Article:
Kaka‘ako has a rich history steeped in Native Hawaiian values, entrepreneurship, industry and cultural diversity. This area was once comprised of fishing villages, fishponds and salt ponds. To Hawaiians, pa‘akai (salt) was valued like gold for its uses as a seasoning, preservative, medicine and ceremonial purifier.
In the 1800s, residential construction began and diverse immigrant camps emerged. Kaka‘ako’s industrial roots started with the establishment of the Honolulu Iron Works, a metal foundry and machine shop. Small stores, churches, schools and parks were built, including Pohukaina School which sat next to Mother Waldron Park. Kaka‘ako grew and became a community built on a strong blue-collar work ethic, social activism and a sense of ‘ohana (family).
In the mid-1900s, the zoning laws for Kaka‘ako changed from residential to commercial. Small businesses and entrepreneurship grew as wholesaling, warehousing and other industrial businesses established themselves in the district – leading to the urban Kaka‘ako we are familiar with today.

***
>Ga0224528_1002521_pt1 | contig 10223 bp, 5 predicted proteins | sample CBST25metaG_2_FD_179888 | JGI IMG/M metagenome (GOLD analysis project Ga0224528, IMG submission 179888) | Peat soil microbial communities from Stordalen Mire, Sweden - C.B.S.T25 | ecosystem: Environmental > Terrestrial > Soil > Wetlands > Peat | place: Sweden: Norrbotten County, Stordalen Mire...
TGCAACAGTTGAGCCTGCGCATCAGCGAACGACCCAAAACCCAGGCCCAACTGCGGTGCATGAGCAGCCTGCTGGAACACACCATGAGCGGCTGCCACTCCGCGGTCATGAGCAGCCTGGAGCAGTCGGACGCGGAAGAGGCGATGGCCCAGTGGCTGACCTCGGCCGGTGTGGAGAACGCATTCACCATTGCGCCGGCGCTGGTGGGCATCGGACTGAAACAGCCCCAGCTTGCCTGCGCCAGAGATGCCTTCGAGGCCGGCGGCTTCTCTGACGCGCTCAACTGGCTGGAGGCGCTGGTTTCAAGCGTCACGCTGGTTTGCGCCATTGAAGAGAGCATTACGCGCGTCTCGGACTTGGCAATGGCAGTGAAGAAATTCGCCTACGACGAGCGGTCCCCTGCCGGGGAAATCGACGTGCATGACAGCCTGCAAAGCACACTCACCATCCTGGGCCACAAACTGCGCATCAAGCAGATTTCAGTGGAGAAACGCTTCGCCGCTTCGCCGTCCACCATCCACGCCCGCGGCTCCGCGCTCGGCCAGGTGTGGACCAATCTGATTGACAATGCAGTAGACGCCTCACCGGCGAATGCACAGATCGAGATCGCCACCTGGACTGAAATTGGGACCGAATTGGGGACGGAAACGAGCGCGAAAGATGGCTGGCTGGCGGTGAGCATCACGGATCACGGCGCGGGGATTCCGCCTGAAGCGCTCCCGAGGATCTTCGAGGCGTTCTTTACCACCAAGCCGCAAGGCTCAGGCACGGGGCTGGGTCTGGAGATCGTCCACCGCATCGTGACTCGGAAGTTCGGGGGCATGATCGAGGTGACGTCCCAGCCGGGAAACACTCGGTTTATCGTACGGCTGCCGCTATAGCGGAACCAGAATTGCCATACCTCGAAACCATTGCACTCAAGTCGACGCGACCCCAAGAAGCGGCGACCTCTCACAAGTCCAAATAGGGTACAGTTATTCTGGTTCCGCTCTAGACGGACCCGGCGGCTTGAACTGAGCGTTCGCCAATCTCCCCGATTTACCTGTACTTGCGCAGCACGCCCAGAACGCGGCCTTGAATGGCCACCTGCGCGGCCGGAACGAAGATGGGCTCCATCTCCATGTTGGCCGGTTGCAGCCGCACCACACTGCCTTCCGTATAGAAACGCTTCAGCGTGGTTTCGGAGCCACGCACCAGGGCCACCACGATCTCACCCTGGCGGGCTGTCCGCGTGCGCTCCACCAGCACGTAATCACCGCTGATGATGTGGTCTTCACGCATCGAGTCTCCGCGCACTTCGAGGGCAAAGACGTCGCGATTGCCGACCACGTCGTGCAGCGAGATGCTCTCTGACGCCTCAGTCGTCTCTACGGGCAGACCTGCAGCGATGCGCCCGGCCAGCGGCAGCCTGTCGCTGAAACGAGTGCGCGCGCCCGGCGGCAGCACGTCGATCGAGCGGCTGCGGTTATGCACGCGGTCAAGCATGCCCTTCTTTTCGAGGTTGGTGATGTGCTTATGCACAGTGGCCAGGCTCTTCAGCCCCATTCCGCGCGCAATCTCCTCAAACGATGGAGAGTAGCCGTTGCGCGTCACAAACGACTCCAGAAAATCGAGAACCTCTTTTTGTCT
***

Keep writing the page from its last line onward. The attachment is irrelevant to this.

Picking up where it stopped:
The evolution of Kaka‘ako continues. On the streets of Auahi, Keawe and Coral, where colorful murals greet residents and visitors alike, a dynamic urban village is flourishing, built on the hard-working, entrepreneurial spirit of today’s small business owners. Local shops, restaurants, creative studio workspaces, and gathering places serve as a catalyst for exciting new ideas and innovation.
Rooted in the historical and cultural values of the generations who have come before, Our Kaka‘ako continues to honor the spirit of the past while looking ahead to the future. Come discover why so many residents and businesses call this special community home.